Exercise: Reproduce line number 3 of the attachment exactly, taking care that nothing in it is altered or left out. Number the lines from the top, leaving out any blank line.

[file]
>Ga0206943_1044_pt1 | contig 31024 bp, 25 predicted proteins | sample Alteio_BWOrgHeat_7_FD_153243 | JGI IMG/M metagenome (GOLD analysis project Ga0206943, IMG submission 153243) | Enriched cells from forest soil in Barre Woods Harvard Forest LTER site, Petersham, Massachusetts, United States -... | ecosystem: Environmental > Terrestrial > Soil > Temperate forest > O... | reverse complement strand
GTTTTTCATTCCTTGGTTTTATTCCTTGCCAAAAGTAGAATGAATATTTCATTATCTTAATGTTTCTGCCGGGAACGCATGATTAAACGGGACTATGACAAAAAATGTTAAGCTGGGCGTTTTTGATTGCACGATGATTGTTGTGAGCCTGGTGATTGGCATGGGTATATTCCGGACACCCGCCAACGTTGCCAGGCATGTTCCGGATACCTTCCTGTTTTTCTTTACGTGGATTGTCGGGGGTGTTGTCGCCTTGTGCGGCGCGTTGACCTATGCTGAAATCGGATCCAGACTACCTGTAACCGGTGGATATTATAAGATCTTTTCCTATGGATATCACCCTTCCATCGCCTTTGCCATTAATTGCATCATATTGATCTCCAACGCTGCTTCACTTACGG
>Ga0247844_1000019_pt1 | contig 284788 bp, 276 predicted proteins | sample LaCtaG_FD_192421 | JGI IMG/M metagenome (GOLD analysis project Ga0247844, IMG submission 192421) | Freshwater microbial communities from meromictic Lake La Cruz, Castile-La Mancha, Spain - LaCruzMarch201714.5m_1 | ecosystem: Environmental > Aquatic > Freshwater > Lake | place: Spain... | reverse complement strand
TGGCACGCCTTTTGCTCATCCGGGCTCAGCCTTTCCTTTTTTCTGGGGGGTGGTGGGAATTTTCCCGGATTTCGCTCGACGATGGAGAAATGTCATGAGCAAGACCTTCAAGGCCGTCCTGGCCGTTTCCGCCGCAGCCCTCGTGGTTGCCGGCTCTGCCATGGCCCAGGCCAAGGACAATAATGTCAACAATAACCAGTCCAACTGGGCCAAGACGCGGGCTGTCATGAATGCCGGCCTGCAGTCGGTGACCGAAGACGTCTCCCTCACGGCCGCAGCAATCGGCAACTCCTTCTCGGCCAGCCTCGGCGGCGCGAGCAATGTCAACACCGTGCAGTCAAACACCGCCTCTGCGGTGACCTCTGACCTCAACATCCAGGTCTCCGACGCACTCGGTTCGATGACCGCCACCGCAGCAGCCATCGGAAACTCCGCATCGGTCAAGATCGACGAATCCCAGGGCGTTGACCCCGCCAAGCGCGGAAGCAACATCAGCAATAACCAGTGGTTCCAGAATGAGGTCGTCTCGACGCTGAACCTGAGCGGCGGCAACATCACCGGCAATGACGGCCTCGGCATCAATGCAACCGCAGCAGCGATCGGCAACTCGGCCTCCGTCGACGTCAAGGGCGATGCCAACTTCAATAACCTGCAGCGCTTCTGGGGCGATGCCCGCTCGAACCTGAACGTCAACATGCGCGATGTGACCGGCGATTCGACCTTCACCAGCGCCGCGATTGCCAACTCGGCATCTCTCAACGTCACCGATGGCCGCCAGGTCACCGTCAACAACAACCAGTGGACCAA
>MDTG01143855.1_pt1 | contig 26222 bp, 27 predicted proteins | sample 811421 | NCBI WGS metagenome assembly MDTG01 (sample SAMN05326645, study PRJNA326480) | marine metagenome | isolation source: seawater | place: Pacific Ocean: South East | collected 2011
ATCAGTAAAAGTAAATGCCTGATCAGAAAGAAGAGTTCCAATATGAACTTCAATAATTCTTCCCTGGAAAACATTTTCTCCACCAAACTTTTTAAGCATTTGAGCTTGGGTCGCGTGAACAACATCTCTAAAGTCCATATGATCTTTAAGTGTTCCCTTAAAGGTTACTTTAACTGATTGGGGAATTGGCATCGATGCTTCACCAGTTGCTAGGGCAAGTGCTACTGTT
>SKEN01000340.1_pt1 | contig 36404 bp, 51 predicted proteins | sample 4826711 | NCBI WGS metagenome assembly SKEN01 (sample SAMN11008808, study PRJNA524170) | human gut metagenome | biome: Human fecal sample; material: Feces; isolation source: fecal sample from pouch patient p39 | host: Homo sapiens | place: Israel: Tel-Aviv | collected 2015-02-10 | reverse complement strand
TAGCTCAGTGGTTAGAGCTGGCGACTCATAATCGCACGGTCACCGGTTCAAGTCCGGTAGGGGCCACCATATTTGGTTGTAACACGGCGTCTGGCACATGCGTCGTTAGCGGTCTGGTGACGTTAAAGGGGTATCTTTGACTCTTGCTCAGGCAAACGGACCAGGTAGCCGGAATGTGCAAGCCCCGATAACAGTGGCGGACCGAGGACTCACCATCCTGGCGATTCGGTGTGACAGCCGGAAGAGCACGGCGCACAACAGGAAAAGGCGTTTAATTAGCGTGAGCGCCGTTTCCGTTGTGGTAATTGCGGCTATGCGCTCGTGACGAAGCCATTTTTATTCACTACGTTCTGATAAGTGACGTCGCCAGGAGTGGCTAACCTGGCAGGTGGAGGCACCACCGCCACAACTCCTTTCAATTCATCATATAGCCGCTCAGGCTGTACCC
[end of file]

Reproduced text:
>Ga0247844_1000019_pt1 | contig 284788 bp, 276 predicted proteins | sample LaCtaG_FD_192421 | JGI IMG/M metagenome (GOLD analysis project Ga0247844, IMG submission 192421) | Freshwater microbial communities from meromictic Lake La Cruz, Castile-La Mancha, Spain - LaCruzMarch201714.5m_1 | ecosystem: Environmental > Aquatic > Freshwater > Lake | place: Spain... | reverse complement strand